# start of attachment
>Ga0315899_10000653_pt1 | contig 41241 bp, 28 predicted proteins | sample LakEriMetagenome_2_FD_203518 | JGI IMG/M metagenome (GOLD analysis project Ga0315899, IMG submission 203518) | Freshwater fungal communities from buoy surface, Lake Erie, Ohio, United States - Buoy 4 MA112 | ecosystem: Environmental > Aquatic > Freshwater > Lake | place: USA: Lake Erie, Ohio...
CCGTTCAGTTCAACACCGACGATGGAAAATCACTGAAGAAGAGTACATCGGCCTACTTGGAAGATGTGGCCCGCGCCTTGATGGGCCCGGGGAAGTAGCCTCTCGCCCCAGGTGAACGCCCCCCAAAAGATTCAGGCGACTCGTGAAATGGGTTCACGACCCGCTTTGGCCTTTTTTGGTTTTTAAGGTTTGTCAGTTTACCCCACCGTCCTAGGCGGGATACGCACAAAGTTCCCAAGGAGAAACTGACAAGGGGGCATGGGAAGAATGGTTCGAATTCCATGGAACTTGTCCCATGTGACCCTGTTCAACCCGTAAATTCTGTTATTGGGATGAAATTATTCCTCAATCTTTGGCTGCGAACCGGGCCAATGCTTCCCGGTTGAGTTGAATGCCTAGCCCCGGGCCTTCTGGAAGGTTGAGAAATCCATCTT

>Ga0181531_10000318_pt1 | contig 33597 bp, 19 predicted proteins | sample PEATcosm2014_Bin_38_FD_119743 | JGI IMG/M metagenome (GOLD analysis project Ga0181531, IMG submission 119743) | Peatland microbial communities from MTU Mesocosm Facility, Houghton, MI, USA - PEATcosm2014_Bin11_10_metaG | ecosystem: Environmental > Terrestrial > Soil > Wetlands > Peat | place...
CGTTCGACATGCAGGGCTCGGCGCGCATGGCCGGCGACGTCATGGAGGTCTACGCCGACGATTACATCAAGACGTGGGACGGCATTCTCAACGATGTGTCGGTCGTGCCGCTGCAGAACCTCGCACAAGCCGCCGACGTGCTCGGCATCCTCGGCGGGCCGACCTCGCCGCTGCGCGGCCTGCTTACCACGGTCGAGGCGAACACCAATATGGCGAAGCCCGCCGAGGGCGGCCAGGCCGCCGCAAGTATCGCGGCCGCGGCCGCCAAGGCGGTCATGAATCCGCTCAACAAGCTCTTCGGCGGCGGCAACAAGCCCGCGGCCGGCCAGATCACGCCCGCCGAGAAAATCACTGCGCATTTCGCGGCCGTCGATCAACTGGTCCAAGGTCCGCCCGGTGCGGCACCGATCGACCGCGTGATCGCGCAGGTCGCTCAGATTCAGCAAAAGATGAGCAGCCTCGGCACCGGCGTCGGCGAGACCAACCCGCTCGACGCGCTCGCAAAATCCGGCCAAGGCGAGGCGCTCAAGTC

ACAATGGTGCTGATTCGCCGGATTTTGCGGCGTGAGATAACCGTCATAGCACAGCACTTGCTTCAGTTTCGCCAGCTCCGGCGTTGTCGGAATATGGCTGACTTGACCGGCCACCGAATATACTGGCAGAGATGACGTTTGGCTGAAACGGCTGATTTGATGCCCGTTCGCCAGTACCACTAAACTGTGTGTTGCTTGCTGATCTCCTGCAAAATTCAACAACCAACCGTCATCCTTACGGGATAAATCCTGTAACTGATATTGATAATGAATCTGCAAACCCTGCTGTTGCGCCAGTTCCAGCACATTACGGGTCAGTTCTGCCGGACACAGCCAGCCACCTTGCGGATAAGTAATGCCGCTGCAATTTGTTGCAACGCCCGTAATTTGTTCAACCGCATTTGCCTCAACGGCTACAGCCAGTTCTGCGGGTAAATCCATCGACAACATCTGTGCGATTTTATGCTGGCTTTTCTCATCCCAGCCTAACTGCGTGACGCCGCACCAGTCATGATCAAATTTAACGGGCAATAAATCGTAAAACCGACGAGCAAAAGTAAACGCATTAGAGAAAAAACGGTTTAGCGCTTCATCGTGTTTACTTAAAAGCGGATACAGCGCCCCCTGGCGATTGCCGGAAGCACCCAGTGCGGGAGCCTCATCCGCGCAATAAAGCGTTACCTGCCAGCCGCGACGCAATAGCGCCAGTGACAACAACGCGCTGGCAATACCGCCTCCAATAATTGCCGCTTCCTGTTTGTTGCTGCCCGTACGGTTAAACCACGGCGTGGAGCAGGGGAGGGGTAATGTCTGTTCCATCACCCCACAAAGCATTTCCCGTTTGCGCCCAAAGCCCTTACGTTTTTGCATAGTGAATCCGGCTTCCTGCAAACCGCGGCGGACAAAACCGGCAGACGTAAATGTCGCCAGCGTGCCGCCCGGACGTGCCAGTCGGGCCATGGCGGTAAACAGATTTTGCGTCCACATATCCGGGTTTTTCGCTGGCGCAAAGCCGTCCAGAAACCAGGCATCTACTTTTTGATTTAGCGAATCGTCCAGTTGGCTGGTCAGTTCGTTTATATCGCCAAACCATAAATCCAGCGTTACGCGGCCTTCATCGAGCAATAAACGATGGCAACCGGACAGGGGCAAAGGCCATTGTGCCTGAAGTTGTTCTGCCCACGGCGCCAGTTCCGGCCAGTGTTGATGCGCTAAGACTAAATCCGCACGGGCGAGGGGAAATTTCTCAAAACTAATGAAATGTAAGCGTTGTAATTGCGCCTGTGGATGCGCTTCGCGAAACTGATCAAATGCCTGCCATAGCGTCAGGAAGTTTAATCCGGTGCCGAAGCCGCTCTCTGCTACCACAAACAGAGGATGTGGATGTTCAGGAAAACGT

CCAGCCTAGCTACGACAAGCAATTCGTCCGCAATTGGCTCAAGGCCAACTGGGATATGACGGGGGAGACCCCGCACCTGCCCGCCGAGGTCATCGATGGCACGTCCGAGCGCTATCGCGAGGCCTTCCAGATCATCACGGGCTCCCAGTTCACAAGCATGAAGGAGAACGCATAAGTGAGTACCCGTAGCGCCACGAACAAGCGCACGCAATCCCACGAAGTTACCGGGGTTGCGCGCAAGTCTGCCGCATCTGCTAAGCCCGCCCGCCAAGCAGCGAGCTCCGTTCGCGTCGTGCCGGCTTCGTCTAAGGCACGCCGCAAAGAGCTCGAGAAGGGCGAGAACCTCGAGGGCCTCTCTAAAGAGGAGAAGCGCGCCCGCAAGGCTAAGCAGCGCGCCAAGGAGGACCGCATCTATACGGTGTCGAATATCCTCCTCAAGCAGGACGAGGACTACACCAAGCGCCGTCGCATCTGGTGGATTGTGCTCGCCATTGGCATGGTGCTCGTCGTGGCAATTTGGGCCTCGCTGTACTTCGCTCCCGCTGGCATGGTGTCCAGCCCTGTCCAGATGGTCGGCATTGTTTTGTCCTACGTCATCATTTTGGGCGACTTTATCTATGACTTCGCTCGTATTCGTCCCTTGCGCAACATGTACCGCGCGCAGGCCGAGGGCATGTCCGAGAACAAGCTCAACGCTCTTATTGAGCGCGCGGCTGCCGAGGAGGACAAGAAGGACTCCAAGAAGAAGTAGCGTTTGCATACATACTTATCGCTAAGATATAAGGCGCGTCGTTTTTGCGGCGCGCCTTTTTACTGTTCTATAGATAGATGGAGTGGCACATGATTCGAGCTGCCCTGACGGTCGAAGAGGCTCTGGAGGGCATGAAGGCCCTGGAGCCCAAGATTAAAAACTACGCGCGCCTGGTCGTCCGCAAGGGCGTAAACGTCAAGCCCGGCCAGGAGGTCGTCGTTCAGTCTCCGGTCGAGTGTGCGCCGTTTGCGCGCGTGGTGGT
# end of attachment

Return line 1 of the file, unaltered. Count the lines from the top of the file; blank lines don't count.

>Ga0315899_10000653_pt1 | contig 41241 bp, 28 predicted proteins | sample LakEriMetagenome_2_FD_203518 | JGI IMG/M metagenome (GOLD analysis project Ga0315899, IMG submission 203518) | Freshwater fungal communities from buoy surface, Lake Erie, Ohio, United States - Buoy 4 MA112 | ecosystem: Environmental > Aquatic > Freshwater > Lake | place: USA: Lake Erie, Ohio...